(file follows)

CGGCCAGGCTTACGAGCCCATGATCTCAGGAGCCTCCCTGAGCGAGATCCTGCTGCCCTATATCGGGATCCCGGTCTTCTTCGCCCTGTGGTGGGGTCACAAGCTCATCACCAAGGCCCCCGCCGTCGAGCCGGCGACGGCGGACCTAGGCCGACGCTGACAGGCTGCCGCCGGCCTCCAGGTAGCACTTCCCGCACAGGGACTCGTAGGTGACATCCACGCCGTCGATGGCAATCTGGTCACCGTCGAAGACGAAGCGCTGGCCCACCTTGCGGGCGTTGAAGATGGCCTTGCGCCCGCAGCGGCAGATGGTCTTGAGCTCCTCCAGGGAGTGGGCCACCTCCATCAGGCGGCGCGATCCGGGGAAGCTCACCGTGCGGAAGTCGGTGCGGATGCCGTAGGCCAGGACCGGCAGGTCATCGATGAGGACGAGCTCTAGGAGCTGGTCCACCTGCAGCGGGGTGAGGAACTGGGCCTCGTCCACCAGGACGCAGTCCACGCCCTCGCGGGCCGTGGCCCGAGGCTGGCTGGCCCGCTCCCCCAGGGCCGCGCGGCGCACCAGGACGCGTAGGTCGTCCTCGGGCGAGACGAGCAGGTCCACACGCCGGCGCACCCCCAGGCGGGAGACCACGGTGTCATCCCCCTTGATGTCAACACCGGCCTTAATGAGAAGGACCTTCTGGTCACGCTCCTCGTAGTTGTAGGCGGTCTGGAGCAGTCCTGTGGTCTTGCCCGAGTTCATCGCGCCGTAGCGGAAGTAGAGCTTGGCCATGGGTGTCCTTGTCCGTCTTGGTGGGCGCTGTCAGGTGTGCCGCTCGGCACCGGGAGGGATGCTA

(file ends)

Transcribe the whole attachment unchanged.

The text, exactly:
CGGCCAGGCTTACGAGCCCATGATCTCAGGAGCCTCCCTGAGCGAGATCCTGCTGCCCTATATCGGGATCCCGGTCTTCTTCGCCCTGTGGTGGGGTCACAAGCTCATCACCAAGGCCCCCGCCGTCGAGCCGGCGACGGCGGACCTAGGCCGACGCTGACAGGCTGCCGCCGGCCTCCAGGTAGCACTTCCCGCACAGGGACTCGTAGGTGACATCCACGCCGTCGATGGCAATCTGGTCACCGTCGAAGACGAAGCGCTGGCCCACCTTGCGGGCGTTGAAGATGGCCTTGCGCCCGCAGCGGCAGATGGTCTTGAGCTCCTCCAGGGAGTGGGCCACCTCCATCAGGCGGCGCGATCCGGGGAAGCTCACCGTGCGGAAGTCGGTGCGGATGCCGTAGGCCAGGACCGGCAGGTCATCGATGAGGACGAGCTCTAGGAGCTGGTCCACCTGCAGCGGGGTGAGGAACTGGGCCTCGTCCACCAGGACGCAGTCCACGCCCTCGCGGGCCGTGGCCCGAGGCTGGCTGGCCCGCTCCCCCAGGGCCGCGCGGCGCACCAGGACGCGTAGGTCGTCCTCGGGCGAGACGAGCAGGTCCACACGCCGGCGCACCCCCAGGCGGGAGACCACGGTGTCATCCCCCTTGATGTCAACACCGGCCTTAATGAGAAGGACCTTCTGGTCACGCTCCTCGTAGTTGTAGGCGGTCTGGAGCAGTCCTGTGGTCTTGCCCGAGTTCATCGCGCCGTAGCGGAAGTAGAGCTTGGCCATGGGTGTCCTTGTCCGTCTTGGTGGGCGCTGTCAGGTGTGCCGCTCGGCACCGGGAGGGATGCTA